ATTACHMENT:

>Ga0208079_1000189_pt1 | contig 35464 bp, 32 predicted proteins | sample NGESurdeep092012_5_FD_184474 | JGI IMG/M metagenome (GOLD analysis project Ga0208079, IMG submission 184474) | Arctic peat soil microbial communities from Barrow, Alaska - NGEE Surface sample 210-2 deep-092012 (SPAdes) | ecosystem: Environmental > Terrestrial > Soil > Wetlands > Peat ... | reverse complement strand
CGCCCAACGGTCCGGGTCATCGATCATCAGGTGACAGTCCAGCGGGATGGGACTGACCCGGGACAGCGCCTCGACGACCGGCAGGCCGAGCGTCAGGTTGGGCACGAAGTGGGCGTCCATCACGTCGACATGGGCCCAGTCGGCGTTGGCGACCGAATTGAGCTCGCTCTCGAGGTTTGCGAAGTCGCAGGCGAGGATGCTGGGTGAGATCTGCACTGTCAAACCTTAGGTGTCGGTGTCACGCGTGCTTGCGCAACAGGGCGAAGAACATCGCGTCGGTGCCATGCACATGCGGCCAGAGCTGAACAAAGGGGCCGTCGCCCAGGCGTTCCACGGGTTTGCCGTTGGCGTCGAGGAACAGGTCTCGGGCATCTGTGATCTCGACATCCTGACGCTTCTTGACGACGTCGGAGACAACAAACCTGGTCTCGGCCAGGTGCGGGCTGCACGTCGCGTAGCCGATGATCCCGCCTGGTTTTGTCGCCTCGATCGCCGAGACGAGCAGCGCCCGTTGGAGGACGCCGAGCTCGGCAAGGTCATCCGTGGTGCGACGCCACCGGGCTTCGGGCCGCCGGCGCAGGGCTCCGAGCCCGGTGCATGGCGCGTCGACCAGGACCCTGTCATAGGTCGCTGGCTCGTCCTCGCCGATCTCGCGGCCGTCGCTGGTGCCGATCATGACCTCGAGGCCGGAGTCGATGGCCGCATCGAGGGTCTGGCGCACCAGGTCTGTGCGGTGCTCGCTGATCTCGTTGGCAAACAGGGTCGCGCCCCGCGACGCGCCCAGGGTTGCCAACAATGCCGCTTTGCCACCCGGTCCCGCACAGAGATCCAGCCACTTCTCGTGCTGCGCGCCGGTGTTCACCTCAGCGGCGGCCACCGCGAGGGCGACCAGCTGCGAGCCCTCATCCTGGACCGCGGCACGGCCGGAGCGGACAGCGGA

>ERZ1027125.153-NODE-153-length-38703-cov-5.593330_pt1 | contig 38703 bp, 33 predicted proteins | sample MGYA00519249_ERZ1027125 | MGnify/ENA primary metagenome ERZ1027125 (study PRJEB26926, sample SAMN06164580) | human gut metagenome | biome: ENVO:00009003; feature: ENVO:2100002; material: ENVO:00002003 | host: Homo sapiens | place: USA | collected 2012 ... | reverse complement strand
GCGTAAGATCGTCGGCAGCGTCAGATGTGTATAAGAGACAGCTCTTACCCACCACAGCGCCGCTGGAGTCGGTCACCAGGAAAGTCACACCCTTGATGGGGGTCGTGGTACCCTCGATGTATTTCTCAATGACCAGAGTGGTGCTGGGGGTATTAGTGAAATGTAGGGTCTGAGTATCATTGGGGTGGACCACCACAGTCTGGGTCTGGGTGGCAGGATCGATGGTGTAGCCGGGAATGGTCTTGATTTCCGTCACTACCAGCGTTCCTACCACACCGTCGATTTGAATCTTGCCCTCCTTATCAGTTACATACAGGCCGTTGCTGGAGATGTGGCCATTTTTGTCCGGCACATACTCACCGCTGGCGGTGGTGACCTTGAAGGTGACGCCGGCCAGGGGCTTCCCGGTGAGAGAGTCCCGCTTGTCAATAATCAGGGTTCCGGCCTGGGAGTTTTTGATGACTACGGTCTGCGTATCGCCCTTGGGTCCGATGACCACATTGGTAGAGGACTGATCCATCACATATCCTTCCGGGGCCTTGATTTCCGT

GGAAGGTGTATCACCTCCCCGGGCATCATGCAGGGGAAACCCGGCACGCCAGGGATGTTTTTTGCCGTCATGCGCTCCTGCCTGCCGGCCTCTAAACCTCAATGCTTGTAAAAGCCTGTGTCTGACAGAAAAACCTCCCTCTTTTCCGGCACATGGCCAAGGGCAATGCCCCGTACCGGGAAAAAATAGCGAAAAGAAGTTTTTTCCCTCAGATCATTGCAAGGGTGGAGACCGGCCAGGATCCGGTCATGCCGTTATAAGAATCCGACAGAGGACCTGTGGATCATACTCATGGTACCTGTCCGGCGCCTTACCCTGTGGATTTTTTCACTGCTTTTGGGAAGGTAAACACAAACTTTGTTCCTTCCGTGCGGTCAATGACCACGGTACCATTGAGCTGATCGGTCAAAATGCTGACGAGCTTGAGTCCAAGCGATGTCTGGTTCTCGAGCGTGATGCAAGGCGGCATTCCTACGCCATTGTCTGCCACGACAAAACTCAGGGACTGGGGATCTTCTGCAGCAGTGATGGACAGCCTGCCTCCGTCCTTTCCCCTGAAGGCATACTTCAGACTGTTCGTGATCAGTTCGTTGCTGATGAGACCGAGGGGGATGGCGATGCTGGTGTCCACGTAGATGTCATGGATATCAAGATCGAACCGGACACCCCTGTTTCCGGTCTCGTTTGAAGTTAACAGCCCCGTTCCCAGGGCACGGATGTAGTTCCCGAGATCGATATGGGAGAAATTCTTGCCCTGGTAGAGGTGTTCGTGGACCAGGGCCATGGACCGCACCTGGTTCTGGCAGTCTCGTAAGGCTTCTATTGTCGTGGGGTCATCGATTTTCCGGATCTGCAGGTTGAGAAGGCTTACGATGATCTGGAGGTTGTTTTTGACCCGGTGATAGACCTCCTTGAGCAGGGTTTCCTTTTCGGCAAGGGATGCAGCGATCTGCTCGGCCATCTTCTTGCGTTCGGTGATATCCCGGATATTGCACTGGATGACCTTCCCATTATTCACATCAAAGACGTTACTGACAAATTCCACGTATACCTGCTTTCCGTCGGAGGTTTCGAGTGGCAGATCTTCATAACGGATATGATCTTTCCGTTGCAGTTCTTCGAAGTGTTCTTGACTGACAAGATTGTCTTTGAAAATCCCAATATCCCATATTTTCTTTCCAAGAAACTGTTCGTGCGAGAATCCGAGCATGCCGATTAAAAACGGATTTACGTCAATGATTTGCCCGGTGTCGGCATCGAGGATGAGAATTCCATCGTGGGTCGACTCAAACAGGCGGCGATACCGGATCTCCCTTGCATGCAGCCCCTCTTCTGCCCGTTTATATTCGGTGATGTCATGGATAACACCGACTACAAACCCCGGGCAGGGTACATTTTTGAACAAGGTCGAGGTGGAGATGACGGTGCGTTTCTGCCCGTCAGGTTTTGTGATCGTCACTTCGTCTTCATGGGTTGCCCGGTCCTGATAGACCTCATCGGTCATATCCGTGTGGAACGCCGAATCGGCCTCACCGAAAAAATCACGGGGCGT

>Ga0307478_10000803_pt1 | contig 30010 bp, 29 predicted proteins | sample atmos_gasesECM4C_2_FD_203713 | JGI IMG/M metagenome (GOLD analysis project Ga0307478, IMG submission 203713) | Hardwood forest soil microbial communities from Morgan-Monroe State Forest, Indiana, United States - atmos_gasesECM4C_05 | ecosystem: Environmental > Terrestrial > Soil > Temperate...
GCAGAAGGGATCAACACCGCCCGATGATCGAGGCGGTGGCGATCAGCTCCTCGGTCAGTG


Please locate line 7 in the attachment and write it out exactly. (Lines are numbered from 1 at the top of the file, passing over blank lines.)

GCAGAAGGGATCAACACCGCCCGATGATCGAGGCGGTGGCGATCAGCTCCTCGGTCAGTG